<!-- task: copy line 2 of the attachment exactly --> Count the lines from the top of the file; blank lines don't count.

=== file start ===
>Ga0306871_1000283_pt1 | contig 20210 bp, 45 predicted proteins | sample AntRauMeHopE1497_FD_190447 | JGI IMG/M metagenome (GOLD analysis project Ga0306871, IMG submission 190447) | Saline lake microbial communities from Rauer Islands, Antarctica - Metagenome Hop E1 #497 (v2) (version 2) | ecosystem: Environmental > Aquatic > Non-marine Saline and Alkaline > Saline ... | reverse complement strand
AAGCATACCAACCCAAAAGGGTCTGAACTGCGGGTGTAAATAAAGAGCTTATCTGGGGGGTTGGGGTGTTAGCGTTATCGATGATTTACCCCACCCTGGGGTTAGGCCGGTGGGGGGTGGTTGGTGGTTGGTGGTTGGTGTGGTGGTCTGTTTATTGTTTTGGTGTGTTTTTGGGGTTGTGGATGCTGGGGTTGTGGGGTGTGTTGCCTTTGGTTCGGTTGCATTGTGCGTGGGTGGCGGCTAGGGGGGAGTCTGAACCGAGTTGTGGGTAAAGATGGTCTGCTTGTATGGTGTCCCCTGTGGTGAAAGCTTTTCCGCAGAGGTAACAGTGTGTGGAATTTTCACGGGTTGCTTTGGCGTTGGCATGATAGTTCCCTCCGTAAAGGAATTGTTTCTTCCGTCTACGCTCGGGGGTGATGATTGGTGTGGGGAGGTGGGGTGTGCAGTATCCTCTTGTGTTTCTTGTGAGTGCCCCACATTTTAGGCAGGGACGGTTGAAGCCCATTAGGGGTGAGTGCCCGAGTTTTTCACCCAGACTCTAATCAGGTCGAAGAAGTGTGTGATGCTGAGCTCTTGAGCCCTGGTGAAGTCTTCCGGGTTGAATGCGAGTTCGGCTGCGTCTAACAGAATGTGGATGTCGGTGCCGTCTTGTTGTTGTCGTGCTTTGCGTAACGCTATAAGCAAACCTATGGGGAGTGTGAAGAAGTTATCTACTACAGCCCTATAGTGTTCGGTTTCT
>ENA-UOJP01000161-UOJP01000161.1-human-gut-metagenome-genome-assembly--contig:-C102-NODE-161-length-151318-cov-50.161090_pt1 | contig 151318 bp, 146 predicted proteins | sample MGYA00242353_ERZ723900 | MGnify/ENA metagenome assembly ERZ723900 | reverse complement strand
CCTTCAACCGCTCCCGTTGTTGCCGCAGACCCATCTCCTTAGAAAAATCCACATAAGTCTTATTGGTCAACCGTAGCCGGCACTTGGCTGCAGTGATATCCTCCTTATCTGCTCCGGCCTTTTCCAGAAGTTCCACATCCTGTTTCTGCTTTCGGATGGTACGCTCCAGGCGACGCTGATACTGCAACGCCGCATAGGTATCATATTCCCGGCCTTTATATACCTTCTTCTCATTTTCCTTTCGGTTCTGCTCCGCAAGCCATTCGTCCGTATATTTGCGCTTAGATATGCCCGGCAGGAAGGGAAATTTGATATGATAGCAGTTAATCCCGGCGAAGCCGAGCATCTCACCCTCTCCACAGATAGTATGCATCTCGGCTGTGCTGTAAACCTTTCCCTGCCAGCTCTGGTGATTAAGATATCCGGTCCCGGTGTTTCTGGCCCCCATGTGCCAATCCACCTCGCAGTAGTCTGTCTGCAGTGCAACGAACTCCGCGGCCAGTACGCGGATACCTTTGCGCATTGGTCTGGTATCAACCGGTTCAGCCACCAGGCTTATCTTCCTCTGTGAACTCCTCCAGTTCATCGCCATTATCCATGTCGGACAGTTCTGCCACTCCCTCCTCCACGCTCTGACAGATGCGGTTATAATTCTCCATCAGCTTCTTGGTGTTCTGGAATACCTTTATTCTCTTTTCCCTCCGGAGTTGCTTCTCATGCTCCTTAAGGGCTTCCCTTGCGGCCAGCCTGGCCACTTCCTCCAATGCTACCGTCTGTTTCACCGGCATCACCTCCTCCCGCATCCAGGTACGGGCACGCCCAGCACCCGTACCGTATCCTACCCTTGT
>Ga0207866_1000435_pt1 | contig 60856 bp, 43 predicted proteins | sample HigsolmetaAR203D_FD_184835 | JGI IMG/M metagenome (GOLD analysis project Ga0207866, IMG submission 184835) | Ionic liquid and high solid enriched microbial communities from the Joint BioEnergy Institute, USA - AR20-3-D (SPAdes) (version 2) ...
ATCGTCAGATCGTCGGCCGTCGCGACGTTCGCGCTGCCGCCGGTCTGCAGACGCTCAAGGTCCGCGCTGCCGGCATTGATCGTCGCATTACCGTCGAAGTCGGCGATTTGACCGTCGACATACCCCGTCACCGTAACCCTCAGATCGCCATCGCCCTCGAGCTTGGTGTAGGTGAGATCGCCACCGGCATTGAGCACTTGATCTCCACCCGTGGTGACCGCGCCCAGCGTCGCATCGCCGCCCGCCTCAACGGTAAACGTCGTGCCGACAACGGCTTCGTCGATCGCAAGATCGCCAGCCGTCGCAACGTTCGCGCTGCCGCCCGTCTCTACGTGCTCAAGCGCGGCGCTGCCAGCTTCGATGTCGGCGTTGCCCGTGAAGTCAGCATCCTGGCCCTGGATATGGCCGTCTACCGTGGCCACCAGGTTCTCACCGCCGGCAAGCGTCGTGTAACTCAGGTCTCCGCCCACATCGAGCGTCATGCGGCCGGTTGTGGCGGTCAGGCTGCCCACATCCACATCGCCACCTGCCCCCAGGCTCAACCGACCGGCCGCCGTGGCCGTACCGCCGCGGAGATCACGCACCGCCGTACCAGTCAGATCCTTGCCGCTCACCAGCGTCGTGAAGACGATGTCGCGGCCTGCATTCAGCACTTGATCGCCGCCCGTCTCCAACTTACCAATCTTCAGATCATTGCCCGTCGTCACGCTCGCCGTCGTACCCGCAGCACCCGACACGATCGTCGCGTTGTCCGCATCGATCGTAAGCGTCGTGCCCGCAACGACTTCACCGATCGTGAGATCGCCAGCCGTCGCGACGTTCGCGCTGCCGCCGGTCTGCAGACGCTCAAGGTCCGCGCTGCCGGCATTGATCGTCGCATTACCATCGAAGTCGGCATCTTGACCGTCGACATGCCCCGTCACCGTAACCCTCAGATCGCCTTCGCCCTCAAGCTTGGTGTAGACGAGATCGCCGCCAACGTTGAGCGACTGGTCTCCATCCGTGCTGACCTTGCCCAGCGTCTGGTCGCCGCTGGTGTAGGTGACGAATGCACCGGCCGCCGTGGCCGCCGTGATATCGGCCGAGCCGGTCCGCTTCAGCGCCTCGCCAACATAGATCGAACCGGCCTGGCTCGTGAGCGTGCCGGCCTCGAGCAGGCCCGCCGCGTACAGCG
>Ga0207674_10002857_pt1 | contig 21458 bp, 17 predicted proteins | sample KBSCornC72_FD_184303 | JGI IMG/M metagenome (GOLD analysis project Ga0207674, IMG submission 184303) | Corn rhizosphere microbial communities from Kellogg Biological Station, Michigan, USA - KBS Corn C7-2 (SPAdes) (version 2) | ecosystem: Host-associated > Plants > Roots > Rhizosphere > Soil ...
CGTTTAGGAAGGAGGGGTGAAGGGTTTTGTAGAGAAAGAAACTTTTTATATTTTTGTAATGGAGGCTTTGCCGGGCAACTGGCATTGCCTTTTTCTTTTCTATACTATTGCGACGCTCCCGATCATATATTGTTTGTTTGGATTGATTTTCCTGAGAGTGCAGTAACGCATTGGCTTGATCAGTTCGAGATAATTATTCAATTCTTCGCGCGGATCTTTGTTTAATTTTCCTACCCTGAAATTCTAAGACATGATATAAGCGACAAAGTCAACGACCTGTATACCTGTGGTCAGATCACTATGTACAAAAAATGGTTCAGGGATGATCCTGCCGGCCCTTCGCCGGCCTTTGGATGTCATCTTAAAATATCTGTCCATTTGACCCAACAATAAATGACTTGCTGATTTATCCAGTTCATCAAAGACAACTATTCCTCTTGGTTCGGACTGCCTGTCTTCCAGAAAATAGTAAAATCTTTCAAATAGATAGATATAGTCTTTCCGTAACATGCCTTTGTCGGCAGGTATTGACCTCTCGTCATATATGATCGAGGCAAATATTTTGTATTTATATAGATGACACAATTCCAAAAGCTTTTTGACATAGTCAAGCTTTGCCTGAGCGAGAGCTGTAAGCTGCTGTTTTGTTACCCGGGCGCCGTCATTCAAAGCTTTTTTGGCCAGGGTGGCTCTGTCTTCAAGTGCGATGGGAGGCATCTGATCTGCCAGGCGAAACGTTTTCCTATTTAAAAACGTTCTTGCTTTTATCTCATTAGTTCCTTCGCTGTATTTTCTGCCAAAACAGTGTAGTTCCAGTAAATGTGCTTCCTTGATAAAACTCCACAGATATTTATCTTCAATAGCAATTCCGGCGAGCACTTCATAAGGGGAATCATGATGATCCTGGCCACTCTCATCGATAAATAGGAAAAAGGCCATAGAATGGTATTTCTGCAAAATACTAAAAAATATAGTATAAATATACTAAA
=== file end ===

AAGCATACCAACCCAAAAGGGTCTGAACTGCGGGTGTAAATAAAGAGCTTATCTGGGGGGTTGGGGTGTTAGCGTTATCGATGATTTACCCCACCCTGGGGTTAGGCCGGTGGGGGGTGGTTGGTGGTTGGTGGTTGGTGTGGTGGTCTGTTTATTGTTTTGGTGTGTTTTTGGGGTTGTGGATGCTGGGGTTGTGGGGTGTGTTGCCTTTGGTTCGGTTGCATTGTGCGTGGGTGGCGGCTAGGGGGGAGTCTGAACCGAGTTGTGGGTAAAGATGGTCTGCTTGTATGGTGTCCCCTGTGGTGAAAGCTTTTCCGCAGAGGTAACAGTGTGTGGAATTTTCACGGGTTGCTTTGGCGTTGGCATGATAGTTCCCTCCGTAAAGGAATTGTTTCTTCCGTCTACGCTCGGGGGTGATGATTGGTGTGGGGAGGTGGGGTGTGCAGTATCCTCTTGTGTTTCTTGTGAGTGCCCCACATTTTAGGCAGGGACGGTTGAAGCCCATTAGGGGTGAGTGCCCGAGTTTTTCACCCAGACTCTAATCAGGTCGAAGAAGTGTGTGATGCTGAGCTCTTGAGCCCTGGTGAAGTCTTCCGGGTTGAATGCGAGTTCGGCTGCGTCTAACAGAATGTGGATGTCGGTGCCGTCTTGTTGTTGTCGTGCTTTGCGTAACGCTATAAGCAAACCTATGGGGAGTGTGAAGAAGTTATCTACTACAGCCCTATAGTGTTCGGTTTCT